Up to 7% of Americans married between 2005-2012 say they met on social networking sites. This has led to a rash of claims by marketing groups for dating sites that it is the future of romance and that more marriages happen to their technology. Between 3 and 6% of couples say they met that way.

But how much is technology a factor versus other factors? How do couples compare to couples who met through other types of online meetings or the "old-fashioned" way in terms of age, race, frequency of Internet use, and other factors? In an article on the subject, Jeffrey Hall, PhD, a communications scholar at University of Kansas, Lawrence, describes the characteristics that are more common among recently married individuals who met online via social networking sites. 

They have become more prevalent, but most people still use online tools to augment an existing relationship rather than starting one. Use of social networks to initiate romance is very low and slightly more men than women self-report doing it.

Given the self-reported scarcity of people who initiate romance online, marriages should be even more scarce, but that doesn't seem to be the case. The online survey data were drawn from 19,131 respondents (eharmony.com members) who had been married once between 2005 and 2012 and who were not currently engaged to another person. The very young and the very old were excluded. 





Table 1. OLS Logistic Regressions Predicting Characteristics of Individuals Who Met Using Social Networking Sites


 Compared to other online meetings (N=6,429)Compared to all offline meetings (N=13,428)Compared to offline meetings through friends (N=3,644)
 BSEExp(B)BSEExp(B)BSEExp(B)
































































































































































































Sex (female=1) −0.12 0.07 0.89 −0.51 0.06 0.60* −0.51 0.08 0.60*
Race
 African American 0.48 0.12 1.62* 0.16 0.11 1.17 0.50 0.14 1.64*
 Asian American −0.07 0.20 0.93 −0.03 0.19 0.97 −0.03 0.23 0.97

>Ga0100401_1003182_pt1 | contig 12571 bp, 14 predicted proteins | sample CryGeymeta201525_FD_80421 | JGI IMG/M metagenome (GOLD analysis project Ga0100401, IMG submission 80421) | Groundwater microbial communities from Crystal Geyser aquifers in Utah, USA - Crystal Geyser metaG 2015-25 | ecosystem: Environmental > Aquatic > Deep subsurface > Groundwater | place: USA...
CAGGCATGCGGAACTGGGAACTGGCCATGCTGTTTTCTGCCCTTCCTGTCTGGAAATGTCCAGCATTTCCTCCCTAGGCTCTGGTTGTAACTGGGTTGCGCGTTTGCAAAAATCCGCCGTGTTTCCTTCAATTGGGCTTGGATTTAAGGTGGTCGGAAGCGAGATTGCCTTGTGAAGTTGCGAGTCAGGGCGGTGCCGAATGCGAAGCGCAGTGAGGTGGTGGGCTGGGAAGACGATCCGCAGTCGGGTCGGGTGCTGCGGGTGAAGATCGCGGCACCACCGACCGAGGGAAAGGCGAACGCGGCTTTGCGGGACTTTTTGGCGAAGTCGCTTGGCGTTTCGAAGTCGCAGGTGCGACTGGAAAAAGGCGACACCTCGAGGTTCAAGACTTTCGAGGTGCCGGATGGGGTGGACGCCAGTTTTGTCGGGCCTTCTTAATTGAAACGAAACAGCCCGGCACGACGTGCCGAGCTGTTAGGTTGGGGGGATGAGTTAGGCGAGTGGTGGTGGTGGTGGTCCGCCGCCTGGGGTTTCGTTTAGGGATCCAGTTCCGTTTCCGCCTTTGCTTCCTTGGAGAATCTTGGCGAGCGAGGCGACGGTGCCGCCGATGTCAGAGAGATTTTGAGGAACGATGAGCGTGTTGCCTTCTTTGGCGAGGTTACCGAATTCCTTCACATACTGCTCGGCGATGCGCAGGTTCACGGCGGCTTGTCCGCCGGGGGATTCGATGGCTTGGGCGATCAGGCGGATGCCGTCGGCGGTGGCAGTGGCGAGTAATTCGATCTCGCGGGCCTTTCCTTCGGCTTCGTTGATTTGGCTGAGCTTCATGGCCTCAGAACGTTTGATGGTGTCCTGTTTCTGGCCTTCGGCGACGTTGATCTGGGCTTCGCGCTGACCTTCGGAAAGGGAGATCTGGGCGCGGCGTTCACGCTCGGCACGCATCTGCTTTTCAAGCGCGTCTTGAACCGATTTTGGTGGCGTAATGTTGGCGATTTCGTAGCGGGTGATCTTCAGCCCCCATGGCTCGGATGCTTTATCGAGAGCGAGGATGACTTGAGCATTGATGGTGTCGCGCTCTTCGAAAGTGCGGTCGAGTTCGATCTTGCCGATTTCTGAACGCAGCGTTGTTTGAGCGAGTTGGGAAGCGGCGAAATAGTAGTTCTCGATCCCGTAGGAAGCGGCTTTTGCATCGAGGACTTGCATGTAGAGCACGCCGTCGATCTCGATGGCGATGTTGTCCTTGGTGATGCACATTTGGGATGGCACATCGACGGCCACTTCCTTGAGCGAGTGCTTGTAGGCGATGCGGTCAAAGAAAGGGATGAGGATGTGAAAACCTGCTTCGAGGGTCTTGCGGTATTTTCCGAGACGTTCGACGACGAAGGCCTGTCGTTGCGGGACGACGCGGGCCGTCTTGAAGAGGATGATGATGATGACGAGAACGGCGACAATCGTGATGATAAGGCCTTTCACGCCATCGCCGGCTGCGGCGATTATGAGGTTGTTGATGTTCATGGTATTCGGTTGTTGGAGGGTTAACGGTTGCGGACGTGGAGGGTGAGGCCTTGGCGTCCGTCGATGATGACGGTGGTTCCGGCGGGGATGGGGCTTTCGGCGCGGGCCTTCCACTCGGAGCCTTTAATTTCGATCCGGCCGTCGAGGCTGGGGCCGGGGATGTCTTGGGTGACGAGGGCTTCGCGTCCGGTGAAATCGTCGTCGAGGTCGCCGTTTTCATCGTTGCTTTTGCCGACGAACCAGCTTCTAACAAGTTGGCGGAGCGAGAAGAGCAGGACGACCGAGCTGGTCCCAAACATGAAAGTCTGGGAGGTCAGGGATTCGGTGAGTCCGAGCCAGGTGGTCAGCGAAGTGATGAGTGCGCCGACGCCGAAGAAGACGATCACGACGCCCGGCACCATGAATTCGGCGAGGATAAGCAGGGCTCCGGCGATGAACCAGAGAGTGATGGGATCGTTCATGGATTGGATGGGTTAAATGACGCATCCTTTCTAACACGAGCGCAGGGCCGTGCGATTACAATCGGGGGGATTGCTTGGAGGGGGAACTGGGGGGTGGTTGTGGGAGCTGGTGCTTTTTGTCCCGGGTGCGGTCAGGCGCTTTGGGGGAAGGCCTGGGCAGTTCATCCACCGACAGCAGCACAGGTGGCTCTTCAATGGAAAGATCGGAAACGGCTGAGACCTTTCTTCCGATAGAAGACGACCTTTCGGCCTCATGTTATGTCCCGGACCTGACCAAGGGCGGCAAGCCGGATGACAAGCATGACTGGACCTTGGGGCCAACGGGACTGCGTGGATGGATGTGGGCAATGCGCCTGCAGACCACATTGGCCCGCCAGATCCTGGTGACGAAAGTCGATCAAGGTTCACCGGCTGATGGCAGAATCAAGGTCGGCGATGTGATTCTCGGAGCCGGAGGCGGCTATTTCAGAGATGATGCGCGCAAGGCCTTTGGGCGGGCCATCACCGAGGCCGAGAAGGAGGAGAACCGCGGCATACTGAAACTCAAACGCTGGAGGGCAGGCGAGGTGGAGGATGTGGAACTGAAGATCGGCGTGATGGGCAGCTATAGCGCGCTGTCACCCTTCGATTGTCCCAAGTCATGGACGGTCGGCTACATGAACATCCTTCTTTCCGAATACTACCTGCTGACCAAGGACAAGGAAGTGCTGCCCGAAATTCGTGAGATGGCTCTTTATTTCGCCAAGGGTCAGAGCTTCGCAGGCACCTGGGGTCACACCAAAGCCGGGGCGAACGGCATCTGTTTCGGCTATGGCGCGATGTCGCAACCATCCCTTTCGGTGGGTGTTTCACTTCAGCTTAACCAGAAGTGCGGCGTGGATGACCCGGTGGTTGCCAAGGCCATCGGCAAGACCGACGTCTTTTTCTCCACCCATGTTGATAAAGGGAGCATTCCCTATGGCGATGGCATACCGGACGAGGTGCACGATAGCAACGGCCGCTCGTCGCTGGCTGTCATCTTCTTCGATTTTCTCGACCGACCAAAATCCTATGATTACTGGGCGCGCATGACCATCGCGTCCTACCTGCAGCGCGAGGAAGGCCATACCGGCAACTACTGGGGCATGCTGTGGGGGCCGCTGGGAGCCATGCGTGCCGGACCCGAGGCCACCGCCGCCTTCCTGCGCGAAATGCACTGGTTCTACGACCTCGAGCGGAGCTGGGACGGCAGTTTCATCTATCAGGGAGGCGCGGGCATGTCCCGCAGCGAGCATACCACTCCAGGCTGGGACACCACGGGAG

Native American 0.29 0.48 1.33 0.75 0.42 2.12 0.66 0.53 1.94
 Mixed race −0.25 0.43 0.78 −0.08 0.40 0.93 0.23 0.50 1.25
 Hispanic 0.08 0.08 1.08 0.64 0.07 1.90* 0.75 0.10 2.12*
 Other 0.24 0.78 1.28 −0.39 0.70 0.68 −0.87 0.75 0.42
U.S. region
 East −0.06 0.09 0.94 0.23 0.08 1.26 0.19 0.10 1.21
 Midwest −0.26 0.10 0.77 −0.11 0.09 0.90 −0.21 0.11 0.81
 West −0.20 0.08 0.82 0.13 0.08 1.14 0.14 0.10 1.15
Education −0.04 0.02 0.96 0.00 0.02 1.00 0.03 0.02 1.03
Months ago married −0.01 0.00 1.00* −0.01 0.00 0.99* −0.01 0.00 0.99*
Hours on Internet/wk 0.00 0.00 1.00 0.01 0.00 1.01* 0.01 0.00 1.01*
Income −0.04 0.02 0.96 0.13 0.02 1.14* 0.13 0.02 1.14*
Age −0.05 0.00 0.95* −0.04 0.00 0.96* −0.04 0.00 0.97*
Constant 1.45 0.22 4.26 −0.88 0.19 0.41 0.48 0.25 1.62
R2     0.09     0.08     0.14

Note. *p<0.001; referent white and U.S. South region.


What did the results show? Comparing results of social networks, online dating sites, one-on-one Internet communication (i.e., e-mail, instant message, message on blog) and online communities (i.e., chatroom, discussion group, virtual world, multiplayer game) found that, if marriage is your goal and you want to use social networks, you have more success if you are young and black. People who met on social networks married faster and tended to have higher income. 

To-date, there is no statistically significant difference in divorces.


Citation: Hall Jeffrey A., 'First Comes Social Networking, Then Comes Marriage? Characteristics of Americans Married 2005–2012 Who Met Through Social Networking Sites', Cyberpsychology, Behavior, and Social Networking, doi:10.1089/cyber.2013.0408.